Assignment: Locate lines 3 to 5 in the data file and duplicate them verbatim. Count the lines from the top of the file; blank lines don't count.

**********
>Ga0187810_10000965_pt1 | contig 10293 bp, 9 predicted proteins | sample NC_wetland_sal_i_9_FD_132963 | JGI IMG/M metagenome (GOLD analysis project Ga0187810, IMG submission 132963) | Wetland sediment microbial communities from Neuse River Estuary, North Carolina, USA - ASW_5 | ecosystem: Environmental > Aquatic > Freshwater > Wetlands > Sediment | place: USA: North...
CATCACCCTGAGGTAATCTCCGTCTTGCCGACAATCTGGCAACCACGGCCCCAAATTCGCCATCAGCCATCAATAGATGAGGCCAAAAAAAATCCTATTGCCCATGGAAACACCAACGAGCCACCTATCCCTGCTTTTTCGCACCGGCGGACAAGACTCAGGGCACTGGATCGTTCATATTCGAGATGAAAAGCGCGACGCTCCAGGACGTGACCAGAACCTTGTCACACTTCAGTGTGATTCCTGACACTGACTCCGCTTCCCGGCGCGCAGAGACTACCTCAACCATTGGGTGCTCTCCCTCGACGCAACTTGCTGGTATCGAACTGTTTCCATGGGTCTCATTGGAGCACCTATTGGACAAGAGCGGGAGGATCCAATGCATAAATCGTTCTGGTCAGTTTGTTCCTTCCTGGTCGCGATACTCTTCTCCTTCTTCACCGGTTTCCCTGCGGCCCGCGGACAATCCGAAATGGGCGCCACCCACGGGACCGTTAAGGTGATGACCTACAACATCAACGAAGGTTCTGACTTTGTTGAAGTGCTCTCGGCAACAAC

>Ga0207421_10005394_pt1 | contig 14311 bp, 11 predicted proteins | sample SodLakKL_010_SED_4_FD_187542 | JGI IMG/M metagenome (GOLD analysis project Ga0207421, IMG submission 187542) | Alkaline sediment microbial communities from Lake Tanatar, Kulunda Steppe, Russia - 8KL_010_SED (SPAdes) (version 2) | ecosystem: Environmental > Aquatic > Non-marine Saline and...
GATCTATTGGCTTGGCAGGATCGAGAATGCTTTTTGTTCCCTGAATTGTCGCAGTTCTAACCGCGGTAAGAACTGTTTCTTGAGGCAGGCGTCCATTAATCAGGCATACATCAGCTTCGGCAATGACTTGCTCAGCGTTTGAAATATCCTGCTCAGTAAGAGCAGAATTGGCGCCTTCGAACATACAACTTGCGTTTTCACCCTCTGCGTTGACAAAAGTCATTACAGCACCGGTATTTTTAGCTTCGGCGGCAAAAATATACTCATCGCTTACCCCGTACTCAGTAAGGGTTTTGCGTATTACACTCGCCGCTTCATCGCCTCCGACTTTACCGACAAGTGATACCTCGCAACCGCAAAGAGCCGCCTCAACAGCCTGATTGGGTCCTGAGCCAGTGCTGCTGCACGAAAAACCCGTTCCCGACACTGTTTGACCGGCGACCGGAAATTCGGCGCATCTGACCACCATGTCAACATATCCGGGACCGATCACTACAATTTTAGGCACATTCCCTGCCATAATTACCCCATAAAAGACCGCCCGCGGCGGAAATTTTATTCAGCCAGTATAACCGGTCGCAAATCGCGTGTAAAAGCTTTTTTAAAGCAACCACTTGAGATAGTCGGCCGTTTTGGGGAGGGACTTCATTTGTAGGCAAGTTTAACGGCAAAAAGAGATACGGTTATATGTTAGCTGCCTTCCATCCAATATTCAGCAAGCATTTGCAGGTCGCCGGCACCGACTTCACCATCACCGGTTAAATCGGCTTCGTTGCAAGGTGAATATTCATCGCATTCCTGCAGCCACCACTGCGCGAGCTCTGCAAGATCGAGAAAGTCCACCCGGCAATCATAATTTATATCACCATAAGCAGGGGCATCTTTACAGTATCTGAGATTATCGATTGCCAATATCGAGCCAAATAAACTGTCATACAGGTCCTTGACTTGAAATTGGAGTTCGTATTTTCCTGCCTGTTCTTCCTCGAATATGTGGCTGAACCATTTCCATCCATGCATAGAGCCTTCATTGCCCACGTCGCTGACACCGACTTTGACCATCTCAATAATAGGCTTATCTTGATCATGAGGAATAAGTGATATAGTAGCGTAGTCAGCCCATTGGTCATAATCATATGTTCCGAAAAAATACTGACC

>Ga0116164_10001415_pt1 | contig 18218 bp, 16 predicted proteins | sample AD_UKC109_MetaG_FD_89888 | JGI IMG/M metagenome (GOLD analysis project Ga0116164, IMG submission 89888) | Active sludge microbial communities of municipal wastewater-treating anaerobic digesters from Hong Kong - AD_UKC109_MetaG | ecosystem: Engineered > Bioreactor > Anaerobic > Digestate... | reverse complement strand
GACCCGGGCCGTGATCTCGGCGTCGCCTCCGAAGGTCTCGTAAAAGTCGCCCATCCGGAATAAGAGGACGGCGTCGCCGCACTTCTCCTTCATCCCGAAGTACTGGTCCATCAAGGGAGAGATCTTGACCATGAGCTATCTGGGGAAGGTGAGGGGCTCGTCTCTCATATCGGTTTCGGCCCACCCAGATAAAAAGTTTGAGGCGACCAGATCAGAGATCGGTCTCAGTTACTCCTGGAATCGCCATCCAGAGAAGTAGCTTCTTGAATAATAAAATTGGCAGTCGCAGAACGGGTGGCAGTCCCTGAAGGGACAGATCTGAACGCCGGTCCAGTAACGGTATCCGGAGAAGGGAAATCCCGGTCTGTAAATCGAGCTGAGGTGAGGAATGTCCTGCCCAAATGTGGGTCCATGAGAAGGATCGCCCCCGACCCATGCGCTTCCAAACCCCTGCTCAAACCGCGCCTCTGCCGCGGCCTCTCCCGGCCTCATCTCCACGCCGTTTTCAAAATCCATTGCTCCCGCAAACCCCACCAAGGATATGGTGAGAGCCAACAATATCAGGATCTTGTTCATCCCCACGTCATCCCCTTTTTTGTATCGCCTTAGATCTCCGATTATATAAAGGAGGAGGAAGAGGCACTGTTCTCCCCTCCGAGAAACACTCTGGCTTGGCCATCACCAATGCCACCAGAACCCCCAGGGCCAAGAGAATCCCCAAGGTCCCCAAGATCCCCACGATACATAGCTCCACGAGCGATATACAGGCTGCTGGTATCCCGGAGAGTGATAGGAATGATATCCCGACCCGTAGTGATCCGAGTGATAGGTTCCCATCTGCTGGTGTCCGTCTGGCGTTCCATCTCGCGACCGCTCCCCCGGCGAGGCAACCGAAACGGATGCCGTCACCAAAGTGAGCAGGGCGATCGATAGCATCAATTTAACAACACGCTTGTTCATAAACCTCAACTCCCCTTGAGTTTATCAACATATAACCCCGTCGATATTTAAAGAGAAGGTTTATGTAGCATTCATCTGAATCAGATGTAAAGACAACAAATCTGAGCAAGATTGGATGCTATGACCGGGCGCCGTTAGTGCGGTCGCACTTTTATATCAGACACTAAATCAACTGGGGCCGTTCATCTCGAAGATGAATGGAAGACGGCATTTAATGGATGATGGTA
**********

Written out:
>Ga0207421_10005394_pt1 | contig 14311 bp, 11 predicted proteins | sample SodLakKL_010_SED_4_FD_187542 | JGI IMG/M metagenome (GOLD analysis project Ga0207421, IMG submission 187542) | Alkaline sediment microbial communities from Lake Tanatar, Kulunda Steppe, Russia - 8KL_010_SED (SPAdes) (version 2) | ecosystem: Environmental > Aquatic > Non-marine Saline and...
GATCTATTGGCTTGGCAGGATCGAGAATGCTTTTTGTTCCCTGAATTGTCGCAGTTCTAACCGCGGTAAGAACTGTTTCTTGAGGCAGGCGTCCATTAATCAGGCATACATCAGCTTCGGCAATGACTTGCTCAGCGTTTGAAATATCCTGCTCAGTAAGAGCAGAATTGGCGCCTTCGAACATACAACTTGCGTTTTCACCCTCTGCGTTGACAAAAGTCATTACAGCACCGGTATTTTTAGCTTCGGCGGCAAAAATATACTCATCGCTTACCCCGTACTCAGTAAGGGTTTTGCGTATTACACTCGCCGCTTCATCGCCTCCGACTTTACCGACAAGTGATACCTCGCAACCGCAAAGAGCCGCCTCAACAGCCTGATTGGGTCCTGAGCCAGTGCTGCTGCACGAAAAACCCGTTCCCGACACTGTTTGACCGGCGACCGGAAATTCGGCGCATCTGACCACCATGTCAACATATCCGGGACCGATCACTACAATTTTAGGCACATTCCCTGCCATAATTACCCCATAAAAGACCGCCCGCGGCGGAAATTTTATTCAGCCAGTATAACCGGTCGCAAATCGCGTGTAAAAGCTTTTTTAAAGCAACCACTTGAGATAGTCGGCCGTTTTGGGGAGGGACTTCATTTGTAGGCAAGTTTAACGGCAAAAAGAGATACGGTTATATGTTAGCTGCCTTCCATCCAATATTCAGCAAGCATTTGCAGGTCGCCGGCACCGACTTCACCATCACCGGTTAAATCGGCTTCGTTGCAAGGTGAATATTCATCGCATTCCTGCAGCCACCACTGCGCGAGCTCTGCAAGATCGAGAAAGTCCACCCGGCAATCATAATTTATATCACCATAAGCAGGGGCATCTTTACAGTATCTGAGATTATCGATTGCCAATATCGAGCCAAATAAACTGTCATACAGGTCCTTGACTTGAAATTGGAGTTCGTATTTTCCTGCCTGTTCTTCCTCGAATATGTGGCTGAACCATTTCCATCCATGCATAGAGCCTTCATTGCCCACGTCGCTGACACCGACTTTGACCATCTCAATAATAGGCTTATCTTGATCATGAGGAATAAGTGATATAGTAGCGTAGTCAGCCCATTGGTCATAATCATATGTTCCGAAAAAATACTGACC

>Ga0116164_10001415_pt1 | contig 18218 bp, 16 predicted proteins | sample AD_UKC109_MetaG_FD_89888 | JGI IMG/M metagenome (GOLD analysis project Ga0116164, IMG submission 89888) | Active sludge microbial communities of municipal wastewater-treating anaerobic digesters from Hong Kong - AD_UKC109_MetaG | ecosystem: Engineered > Bioreactor > Anaerobic > Digestate... | reverse complement strand